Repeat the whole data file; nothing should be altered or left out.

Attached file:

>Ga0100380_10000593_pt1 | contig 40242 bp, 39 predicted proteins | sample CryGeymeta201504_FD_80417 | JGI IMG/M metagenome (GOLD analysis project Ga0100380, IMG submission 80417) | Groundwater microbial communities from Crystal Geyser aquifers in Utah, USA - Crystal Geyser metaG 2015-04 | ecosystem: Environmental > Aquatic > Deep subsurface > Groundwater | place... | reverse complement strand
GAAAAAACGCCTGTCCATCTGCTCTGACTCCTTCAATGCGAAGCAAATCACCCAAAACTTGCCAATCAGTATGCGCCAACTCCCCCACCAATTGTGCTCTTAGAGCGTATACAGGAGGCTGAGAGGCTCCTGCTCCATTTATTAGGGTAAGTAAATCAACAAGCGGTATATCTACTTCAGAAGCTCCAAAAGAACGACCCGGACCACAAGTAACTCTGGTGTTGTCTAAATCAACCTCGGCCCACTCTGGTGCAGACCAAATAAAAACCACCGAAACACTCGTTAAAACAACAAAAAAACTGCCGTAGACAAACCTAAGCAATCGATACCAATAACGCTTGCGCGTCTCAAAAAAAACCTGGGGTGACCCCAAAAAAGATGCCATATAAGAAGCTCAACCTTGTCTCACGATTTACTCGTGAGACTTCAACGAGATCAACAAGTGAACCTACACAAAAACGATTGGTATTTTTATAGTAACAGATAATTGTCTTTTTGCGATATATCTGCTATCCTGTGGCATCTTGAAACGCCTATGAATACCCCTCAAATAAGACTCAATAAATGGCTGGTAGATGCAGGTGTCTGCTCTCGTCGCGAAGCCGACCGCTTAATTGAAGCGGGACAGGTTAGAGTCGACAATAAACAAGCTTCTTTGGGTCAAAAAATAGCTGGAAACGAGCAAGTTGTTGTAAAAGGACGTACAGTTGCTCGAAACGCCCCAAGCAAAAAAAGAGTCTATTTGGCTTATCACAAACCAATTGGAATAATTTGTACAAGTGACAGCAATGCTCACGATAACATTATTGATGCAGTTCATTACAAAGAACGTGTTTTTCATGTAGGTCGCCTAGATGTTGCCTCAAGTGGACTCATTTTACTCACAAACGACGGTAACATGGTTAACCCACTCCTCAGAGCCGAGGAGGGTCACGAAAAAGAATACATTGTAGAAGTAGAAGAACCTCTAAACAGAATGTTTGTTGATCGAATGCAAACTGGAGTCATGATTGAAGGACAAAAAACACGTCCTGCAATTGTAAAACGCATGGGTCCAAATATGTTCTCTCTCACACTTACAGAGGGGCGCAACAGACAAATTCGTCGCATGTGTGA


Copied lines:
>Ga0100380_10000593_pt1 | contig 40242 bp, 39 predicted proteins | sample CryGeymeta201504_FD_80417 | JGI IMG/M metagenome (GOLD analysis project Ga0100380, IMG submission 80417) | Groundwater microbial communities from Crystal Geyser aquifers in Utah, USA - Crystal Geyser metaG 2015-04 | ecosystem: Environmental > Aquatic > Deep subsurface > Groundwater | place... | reverse complement strand
GAAAAAACGCCTGTCCATCTGCTCTGACTCCTTCAATGCGAAGCAAATCACCCAAAACTTGCCAATCAGTATGCGCCAACTCCCCCACCAATTGTGCTCTTAGAGCGTATACAGGAGGCTGAGAGGCTCCTGCTCCATTTATTAGGGTAAGTAAATCAACAAGCGGTATATCTACTTCAGAAGCTCCAAAAGAACGACCCGGACCACAAGTAACTCTGGTGTTGTCTAAATCAACCTCGGCCCACTCTGGTGCAGACCAAATAAAAACCACCGAAACACTCGTTAAAACAACAAAAAAACTGCCGTAGACAAACCTAAGCAATCGATACCAATAACGCTTGCGCGTCTCAAAAAAAACCTGGGGTGACCCCAAAAAAGATGCCATATAAGAAGCTCAACCTTGTCTCACGATTTACTCGTGAGACTTCAACGAGATCAACAAGTGAACCTACACAAAAACGATTGGTATTTTTATAGTAACAGATAATTGTCTTTTTGCGATATATCTGCTATCCTGTGGCATCTTGAAACGCCTATGAATACCCCTCAAATAAGACTCAATAAATGGCTGGTAGATGCAGGTGTCTGCTCTCGTCGCGAAGCCGACCGCTTAATTGAAGCGGGACAGGTTAGAGTCGACAATAAACAAGCTTCTTTGGGTCAAAAAATAGCTGGAAACGAGCAAGTTGTTGTAAAAGGACGTACAGTTGCTCGAAACGCCCCAAGCAAAAAAAGAGTCTATTTGGCTTATCACAAACCAATTGGAATAATTTGTACAAGTGACAGCAATGCTCACGATAACATTATTGATGCAGTTCATTACAAAGAACGTGTTTTTCATGTAGGTCGCCTAGATGTTGCCTCAAGTGGACTCATTTTACTCACAAACGACGGTAACATGGTTAACCCACTCCTCAGAGCCGAGGAGGGTCACGAAAAAGAATACATTGTAGAAGTAGAAGAACCTCTAAACAGAATGTTTGTTGATCGAATGCAAACTGGAGTCATGATTGAAGGACAAAAAACACGTCCTGCAATTGTAAAACGCATGGGTCCAAATATGTTCTCTCTCACACTTACAGAGGGGCGCAACAGACAAATTCGTCGCATGTGTGA